Although the photo above might have had a little help from Photoshop.
FOOD IN JARS’ RECIPE FOR PICKLED FAIRY TALE EGGPLANT
- 1 quart of fairy tale eggplants
- 3 cups red wine vinegar
- 2 tablespoons Kosher salt
- the juice of 1 lemon
- 1/4 cup torn basil leaves
- 1 minced garlic clove
- 1/3 teaspoon coarsely ground black pepper
- Start by trimming away the stem end off a quart of fairy tale eggplant and slicing each fingerling into four or six wedges (use your judgement; more strips for larger eggplants, fewer for smaller ones). Place them in a bowl and toss them with two tablespoons kosher salt and the juice of one lemon (the salt draws out the liquid in the eggplant and the lemon prevents them strips from browning).
- Once the eggplant slivers have sat for an hour or two, you dump them into a colander and give them a quick rinse. Then, using your hands, gently press out as much liquid as you can without entirely smashing the eggplant. While you are rinsing and draining, pour three cups of red wine vinegar into a saucepan and bring it to a boil.
- Put all the eggplant into the boiling vinegar. Once the vinegar returns to a boil, let the eggplant cook for just 2 minutes.
- When the cooking time is up, remove the eggplant from the saucepan with a slotted spoon and place it into a bowl (keep the vinegar hot).
- Add 1/4 cup torn basil leaves, 1 minced garlic clove, and 1/2 teaspoon coarsely ground black pepper to the eggplant and stir to combine.
- Funnel the dressed eggplant into two prepared pint jars (half pints are fine as well). Top with the blanching vinegar, leaving 1/2 inch of headspace. Using a chopstick, remove air bubbles and add more vinegar if the headspace levels have dropped.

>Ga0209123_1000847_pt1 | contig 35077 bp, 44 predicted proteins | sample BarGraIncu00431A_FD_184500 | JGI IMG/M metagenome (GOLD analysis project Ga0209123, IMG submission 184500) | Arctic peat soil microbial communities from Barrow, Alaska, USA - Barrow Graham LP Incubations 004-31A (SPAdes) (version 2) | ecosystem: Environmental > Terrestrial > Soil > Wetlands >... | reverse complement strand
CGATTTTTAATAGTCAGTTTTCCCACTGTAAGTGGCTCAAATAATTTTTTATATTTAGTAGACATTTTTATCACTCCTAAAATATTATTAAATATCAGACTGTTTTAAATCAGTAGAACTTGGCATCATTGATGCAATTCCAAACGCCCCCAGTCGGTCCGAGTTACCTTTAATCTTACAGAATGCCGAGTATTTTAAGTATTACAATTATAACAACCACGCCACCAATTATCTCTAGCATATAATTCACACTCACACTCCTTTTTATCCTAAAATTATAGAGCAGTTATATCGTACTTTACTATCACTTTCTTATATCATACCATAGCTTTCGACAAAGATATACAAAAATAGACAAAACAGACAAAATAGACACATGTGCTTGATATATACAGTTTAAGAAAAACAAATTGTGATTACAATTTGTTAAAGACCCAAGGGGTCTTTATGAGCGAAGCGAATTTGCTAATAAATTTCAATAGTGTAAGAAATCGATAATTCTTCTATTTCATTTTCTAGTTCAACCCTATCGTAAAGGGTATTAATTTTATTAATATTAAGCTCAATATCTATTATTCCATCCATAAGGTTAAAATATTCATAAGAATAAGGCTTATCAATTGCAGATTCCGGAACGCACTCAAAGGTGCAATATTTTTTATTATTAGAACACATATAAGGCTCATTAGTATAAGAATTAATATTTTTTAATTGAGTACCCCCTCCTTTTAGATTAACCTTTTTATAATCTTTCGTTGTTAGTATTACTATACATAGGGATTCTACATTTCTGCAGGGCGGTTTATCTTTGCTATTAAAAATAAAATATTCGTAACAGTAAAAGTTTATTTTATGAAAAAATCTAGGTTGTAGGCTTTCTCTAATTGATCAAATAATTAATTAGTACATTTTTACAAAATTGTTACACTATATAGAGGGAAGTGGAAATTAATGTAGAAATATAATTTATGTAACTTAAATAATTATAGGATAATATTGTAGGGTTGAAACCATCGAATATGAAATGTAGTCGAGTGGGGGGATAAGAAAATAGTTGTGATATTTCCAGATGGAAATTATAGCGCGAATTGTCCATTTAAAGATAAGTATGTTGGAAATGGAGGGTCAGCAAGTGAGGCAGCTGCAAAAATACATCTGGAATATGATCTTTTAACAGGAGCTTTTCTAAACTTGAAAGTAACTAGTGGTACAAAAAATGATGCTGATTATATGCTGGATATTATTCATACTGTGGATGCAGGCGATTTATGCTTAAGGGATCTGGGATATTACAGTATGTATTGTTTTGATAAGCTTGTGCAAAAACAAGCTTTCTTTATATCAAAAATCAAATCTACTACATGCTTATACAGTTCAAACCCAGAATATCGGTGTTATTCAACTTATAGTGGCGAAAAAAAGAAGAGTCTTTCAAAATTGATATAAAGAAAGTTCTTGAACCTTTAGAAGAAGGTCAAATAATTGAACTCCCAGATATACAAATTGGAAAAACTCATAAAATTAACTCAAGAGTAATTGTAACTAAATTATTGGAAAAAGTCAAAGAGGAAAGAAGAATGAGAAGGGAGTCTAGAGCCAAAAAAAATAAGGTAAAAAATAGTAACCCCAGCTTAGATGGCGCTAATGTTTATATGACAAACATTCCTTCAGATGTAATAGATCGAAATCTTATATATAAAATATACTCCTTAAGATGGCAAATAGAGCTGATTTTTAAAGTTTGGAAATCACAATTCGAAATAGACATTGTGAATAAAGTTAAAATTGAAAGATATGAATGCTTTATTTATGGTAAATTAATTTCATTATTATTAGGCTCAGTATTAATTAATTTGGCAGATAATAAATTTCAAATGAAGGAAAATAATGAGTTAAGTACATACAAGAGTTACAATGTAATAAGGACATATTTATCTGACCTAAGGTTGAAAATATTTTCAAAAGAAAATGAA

- Wipe the rims of the jars with a damp paper towel (this removes any particulars that could interfere with a good seal). Apply heated lids and rings. Lower the jars into a small boiling water bath canner and process for 10 minutes (starting your timer when the pot returns to a boil) for pint or half-pint jars, 20 for quart. When the time is up, carefully remove jars from the canning pot and place them on a folded kitchen towel to cool. When they are cool enough to handle, remove the rings, check seals and (if seals are good), wash jars to remove any remnants of spilled brine.
- These pickles need a little curing time for optimum deliciousness. Give them at least a week (if not more).
Like I said, I did not use a quart of fairy tale eggplants. I used three fairly large Sicilian eggplants, but honestly, I think just about any kind of eggplant would work. It’s just a matter of how you cut them.
I didn’t want them to be in rounds like the last time I made pickled eggplant, I wanted slices or longer pieces to show off the skin color. So sliced off the stems, cut them in halves & then into fourths. From there I sliced them into “wedges”; if the wedges were too wide I sliced off more of the inside fleshy part to create another slice.
It’s pink! And no fairy dust needed.
Can a jar of pickled eggplant be magical? I don’t know. Maybe. This one was (for me, anyway)- it brought back memories of that tree, of being a kid, of summers spent playing with my Norfin trolls pretending that little doorway was their house & pretending fireflies were fairies.
Who says food can’t be magic?
Sources & credits: Pyrex “Spring Blossom” Cinderella mixing bowl; vintage.